Ask Ari

Originally appeared in Transgender Tapestry #104, Winter 2004.

Dear Ari,

My partner and I are considering
having a woman carry our child through surrogacy. We?re not biased as to whether we have a boy or a girl, just as long as
the baby is healthy. What are your thoughts about having opposite gender role models in the child?s life? We?re aware of some studies that reflect that the children of gay and lesbian parents do very well socially, but we feel that our child, whether it be a boy or a girl, should get to know the ?culture? of the opposite sex. Is having our sisters and our own moms in the child?s life enough, or should we seek out another individual to be in his or her life?


Dear Robert,

Most psychological theories of gender identity development have their roots in Freudian-based psychoanalytic theory. Freud postulated that infants have a ?psychic bisexuality? and that gender identity development?whether a child matures as a boy or girl?depends on socializing influences. Gender identity emerges when children identify with their same-sex parent. According to this theory, ?healthy? gender development means cleansing oneself of the ?other? gender; male and female identities essentially develop in repression of a natural bisexuality.

Freudian theory also states that since the mother is the first love object for both boys and girls, boys must, in order to grow a healthy male identity, learn to separate from their mothers and identify with their fathers. Girls must learn to become like their mothers and desire their fathers; this process will then culminate in a normative heterosexual identity. The process of gender identity development is intended to teach children that boys and girls are different from one another and that gender identity is inflexible and unchanging. It also teaches that opposites attract. The outcome of ?normal gender identity? development is heterosexual attraction and joining of opposites. In this view, both homosexuality and transgender expression are developmental arrests caused by faulty early parenting, particularly mothering.

For GLBT people, it?s evident that this theory has numerous problems, not the least of which is that heterosexuality is assumed to be the only normal and healthy outcome. Another assumption embedded in this theory is that women are the ?natural? primary parent (or even that there is but one primary parent). According to Freudian theory, girls don?t need to separate from their primary caregivers (i.e., mothers) the way boys do, which many have suggested should increase the potential for girls to develop attractions to women. Freud himself admitted this was a flaw in his theories.

In Freudian theory, the penis is a focal point regarding gender identity development. For boys, it?s a symbol of their masculinity and they fear castration; girls are, of course, envious and desire a phallus, which they express as heterosexual desire.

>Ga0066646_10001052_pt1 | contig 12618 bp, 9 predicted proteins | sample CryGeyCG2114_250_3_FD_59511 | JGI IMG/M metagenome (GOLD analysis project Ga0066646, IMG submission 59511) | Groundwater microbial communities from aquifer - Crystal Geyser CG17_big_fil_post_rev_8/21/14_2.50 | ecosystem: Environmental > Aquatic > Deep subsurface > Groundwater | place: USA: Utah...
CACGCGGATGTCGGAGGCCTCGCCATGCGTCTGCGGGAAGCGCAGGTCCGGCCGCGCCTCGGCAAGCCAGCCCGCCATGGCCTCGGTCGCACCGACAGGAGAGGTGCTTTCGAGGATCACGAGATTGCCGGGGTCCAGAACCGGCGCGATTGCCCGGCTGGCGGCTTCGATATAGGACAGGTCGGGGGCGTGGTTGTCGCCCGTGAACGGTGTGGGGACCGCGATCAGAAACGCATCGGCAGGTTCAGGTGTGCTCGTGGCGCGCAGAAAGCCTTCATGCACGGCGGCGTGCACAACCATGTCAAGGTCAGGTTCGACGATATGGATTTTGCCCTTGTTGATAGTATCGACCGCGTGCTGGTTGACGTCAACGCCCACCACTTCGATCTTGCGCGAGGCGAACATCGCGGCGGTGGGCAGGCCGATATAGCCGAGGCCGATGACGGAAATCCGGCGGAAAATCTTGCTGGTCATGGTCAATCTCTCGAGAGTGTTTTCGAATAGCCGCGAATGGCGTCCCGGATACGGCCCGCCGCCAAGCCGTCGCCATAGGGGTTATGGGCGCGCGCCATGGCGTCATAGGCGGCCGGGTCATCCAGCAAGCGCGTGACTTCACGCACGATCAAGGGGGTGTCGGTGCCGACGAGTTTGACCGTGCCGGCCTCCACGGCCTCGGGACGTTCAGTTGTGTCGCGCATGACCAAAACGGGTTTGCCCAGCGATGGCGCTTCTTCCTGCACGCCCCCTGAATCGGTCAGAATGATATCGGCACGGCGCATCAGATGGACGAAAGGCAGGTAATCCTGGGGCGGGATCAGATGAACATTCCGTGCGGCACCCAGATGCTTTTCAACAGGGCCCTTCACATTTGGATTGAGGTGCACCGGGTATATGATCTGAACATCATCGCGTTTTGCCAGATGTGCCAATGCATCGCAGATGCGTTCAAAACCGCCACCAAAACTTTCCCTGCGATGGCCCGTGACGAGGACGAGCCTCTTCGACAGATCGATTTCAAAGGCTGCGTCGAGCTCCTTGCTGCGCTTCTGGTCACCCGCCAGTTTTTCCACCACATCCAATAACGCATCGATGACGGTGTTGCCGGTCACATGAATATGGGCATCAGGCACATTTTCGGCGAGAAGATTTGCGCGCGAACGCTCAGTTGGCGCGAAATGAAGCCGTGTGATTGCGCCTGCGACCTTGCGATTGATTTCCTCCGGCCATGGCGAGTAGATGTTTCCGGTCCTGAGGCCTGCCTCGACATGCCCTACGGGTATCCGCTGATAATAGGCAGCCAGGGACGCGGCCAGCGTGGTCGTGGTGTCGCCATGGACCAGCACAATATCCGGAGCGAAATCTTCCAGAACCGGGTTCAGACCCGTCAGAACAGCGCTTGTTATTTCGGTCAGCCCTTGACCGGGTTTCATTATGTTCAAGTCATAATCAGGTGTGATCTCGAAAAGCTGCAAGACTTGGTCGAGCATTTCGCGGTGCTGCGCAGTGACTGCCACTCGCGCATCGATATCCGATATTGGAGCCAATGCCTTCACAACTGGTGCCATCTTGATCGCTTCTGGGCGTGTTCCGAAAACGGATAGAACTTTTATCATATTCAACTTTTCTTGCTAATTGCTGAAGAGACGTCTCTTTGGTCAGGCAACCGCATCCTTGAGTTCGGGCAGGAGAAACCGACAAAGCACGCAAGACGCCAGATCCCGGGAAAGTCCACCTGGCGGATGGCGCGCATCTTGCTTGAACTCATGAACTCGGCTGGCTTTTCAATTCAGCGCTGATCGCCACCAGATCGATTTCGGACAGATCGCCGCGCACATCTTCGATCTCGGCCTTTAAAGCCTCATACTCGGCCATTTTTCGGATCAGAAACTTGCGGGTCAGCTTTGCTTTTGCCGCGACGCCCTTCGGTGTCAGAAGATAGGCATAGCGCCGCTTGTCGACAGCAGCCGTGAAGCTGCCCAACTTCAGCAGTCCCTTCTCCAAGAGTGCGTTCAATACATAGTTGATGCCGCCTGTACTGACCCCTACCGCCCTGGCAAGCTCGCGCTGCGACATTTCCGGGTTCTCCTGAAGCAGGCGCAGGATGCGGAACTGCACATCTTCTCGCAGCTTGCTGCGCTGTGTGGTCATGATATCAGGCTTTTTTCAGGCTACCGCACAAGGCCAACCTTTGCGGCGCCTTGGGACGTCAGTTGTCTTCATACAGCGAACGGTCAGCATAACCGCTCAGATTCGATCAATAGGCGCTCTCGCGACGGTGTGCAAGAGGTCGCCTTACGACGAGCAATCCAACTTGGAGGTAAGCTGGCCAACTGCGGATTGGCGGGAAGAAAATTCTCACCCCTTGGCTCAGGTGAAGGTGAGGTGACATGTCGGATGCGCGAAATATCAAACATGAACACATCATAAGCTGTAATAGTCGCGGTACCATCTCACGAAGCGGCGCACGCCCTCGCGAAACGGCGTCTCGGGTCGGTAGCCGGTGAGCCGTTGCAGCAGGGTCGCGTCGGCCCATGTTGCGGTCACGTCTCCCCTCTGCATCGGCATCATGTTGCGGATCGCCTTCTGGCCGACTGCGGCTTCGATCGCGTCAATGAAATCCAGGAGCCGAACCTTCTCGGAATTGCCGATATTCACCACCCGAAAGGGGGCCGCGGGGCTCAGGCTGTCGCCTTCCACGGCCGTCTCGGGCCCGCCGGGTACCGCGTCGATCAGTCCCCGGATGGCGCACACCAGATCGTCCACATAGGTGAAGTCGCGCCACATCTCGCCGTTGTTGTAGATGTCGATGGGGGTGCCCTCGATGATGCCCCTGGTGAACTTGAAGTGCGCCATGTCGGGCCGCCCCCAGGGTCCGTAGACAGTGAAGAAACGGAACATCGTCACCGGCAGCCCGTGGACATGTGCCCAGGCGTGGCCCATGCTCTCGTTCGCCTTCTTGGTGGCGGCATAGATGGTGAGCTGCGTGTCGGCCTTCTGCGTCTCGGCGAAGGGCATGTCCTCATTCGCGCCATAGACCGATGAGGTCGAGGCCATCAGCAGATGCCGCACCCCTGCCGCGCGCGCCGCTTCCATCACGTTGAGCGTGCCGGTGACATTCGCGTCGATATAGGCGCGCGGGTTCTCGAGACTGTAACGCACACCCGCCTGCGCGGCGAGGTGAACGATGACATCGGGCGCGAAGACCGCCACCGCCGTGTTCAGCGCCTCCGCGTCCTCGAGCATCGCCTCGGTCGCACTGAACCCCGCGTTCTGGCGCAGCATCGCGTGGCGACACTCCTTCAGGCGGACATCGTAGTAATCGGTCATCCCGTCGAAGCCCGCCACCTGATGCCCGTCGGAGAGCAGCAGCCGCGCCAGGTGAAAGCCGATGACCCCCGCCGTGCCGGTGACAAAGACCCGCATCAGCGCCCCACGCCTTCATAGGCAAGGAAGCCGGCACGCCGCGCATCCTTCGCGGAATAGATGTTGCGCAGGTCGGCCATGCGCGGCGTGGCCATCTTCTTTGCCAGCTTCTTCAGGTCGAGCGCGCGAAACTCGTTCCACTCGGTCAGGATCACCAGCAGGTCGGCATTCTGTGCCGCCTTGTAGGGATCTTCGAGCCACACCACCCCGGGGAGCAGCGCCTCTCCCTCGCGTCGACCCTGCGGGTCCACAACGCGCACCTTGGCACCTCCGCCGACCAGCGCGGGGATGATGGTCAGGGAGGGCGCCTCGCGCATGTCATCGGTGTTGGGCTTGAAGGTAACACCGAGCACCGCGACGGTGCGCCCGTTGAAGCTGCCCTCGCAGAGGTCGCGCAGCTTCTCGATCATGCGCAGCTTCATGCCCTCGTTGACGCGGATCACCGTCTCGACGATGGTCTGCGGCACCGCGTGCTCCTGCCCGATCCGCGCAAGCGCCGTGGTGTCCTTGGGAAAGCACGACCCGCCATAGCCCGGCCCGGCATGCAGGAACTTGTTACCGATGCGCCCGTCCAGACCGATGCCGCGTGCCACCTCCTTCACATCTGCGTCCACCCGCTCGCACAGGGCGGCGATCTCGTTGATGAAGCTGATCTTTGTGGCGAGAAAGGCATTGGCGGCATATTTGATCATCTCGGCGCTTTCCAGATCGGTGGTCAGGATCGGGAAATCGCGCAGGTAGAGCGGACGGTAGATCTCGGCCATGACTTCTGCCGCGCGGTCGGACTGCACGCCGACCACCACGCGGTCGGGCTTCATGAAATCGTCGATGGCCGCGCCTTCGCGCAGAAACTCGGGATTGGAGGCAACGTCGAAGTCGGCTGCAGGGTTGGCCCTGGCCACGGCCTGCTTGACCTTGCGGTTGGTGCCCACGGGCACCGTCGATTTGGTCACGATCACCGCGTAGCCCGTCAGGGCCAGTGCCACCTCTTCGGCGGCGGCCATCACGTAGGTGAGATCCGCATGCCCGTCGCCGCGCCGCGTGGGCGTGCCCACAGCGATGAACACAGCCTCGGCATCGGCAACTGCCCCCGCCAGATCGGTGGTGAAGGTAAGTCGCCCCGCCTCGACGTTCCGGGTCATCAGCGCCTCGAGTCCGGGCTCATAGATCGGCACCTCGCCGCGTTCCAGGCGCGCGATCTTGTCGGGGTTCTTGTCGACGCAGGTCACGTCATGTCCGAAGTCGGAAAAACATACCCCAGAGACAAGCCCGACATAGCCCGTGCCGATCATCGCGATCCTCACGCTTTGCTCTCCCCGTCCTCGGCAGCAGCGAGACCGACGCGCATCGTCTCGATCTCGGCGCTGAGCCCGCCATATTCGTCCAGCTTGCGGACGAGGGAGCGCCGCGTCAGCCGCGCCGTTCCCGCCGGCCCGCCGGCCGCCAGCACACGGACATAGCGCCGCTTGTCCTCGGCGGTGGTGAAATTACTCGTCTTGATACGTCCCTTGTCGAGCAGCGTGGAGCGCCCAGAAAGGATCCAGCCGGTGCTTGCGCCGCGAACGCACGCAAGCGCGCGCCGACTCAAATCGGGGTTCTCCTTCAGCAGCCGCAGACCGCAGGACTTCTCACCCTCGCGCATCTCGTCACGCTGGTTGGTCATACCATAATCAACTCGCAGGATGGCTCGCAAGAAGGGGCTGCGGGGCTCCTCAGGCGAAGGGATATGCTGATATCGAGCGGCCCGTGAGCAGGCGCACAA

Perhaps this is more about Freud than anyone wanted to know, but I think it?s important for us to realize where our root ideas come from regarding our children?s healthy development. I hope everyone reading this realizes that homosexuality and bisexuality are not developmental arrests, and that boys and girls (as well as men and women) are alike in more ways than we are different from one another. I?m not sure we want to support a model that defines our gender expressions as ?opposite.? I also hope that we realize that cross-gender behavior isn?t caused by faulty parenting, but is a natural human variation. Genitals are, of course, important, but perhaps not in the way Freud suggested. Remember, Freud?s theory was just that?a theory?and the research findings show that the children of GLBT parents are developmentally bell-curve normal regarding their gender identity, despite their lack of opposite-sex parents.

The influences on developing gender identity are multi-variant. Of course, it?s good to expose your child to women?s culture. It?s great to have grandmothers, sisters, and aunts in both boys? and girls? lives. If you have close female friends, that?s wonderful. If not, it?s fine to seek out more diverse friendships. I would also imagine that it?s good for children to see gender-variant people in their lives. However, you can?t scout the world for role models. Just allowing your social circles to broaden, gender-wise, as well as racially and ethnically, is good for all our families.

Parenting children makes all of us question the kinds of adult friends and family members we have in our lives, as well as our gender expectations for our children. However, don?t ever question whether you can be good parents to your children (boys or girls) without opposite gender role models. Within our communities, we represent many ways of modeling gender for our children. It may appease the researchers and the homophobes how ?genderly normal? our kids are, but it disappoints me a bit. I had hoped that the non-conventional gender flexibility in GLBT families would be more influential and that it would help to break down our Victorian legacy of separate spheres.

Arlene Istar Lev, CSW-R, CASAC, is a
therapist specializing in working with LGBT
families at Choices Counseling and Consulting ( in Albany, New York. She?s a mom, educator, activist, and the author of two books, Transgender Emergence: Therapeutic Guidelines for Working with Gender-Variant People and their Families (2003, Haworth Press), and How Queer: LGBT Parenting (forthcoming, Penguin Press).